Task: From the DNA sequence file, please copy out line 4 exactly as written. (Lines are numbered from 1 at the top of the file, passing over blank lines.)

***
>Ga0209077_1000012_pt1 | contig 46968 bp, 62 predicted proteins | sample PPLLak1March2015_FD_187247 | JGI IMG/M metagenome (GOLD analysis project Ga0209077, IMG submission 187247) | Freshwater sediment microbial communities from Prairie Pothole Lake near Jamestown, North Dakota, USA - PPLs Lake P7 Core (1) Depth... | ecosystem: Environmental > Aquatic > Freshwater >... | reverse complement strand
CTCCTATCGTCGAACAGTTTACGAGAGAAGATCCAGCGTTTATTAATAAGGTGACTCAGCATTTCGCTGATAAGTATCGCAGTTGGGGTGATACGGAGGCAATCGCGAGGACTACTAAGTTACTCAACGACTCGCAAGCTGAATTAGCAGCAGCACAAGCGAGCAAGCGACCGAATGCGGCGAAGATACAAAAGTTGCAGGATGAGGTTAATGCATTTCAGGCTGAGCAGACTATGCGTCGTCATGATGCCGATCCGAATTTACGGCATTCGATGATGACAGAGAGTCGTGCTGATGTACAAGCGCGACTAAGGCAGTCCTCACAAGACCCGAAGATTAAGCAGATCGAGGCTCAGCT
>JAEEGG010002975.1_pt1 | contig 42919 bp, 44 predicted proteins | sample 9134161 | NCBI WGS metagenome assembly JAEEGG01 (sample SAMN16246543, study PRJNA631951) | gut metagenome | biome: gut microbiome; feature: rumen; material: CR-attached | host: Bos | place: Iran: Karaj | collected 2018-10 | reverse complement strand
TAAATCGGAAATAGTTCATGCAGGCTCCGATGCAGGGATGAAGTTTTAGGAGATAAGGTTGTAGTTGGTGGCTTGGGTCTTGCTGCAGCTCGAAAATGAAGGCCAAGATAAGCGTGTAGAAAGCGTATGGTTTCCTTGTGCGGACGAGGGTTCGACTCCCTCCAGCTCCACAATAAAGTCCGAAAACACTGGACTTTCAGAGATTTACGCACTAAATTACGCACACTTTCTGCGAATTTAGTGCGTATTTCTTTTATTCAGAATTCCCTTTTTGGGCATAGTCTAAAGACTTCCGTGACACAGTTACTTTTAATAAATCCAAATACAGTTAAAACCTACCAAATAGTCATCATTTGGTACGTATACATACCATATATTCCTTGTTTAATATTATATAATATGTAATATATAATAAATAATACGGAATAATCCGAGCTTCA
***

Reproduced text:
TAAATCGGAAATAGTTCATGCAGGCTCCGATGCAGGGATGAAGTTTTAGGAGATAAGGTTGTAGTTGGTGGCTTGGGTCTTGCTGCAGCTCGAAAATGAAGGCCAAGATAAGCGTGTAGAAAGCGTATGGTTTCCTTGTGCGGACGAGGGTTCGACTCCCTCCAGCTCCACAATAAAGTCCGAAAACACTGGACTTTCAGAGATTTACGCACTAAATTACGCACACTTTCTGCGAATTTAGTGCGTATTTCTTTTATTCAGAATTCCCTTTTTGGGCATAGTCTAAAGACTTCCGTGACACAGTTACTTTTAATAAATCCAAATACAGTTAAAACCTACCAAATAGTCATCATTTGGTACGTATACATACCATATATTCCTTGTTTAATATTATATAATATGTAATATATAATAAATAATACGGAATAATCCGAGCTTCA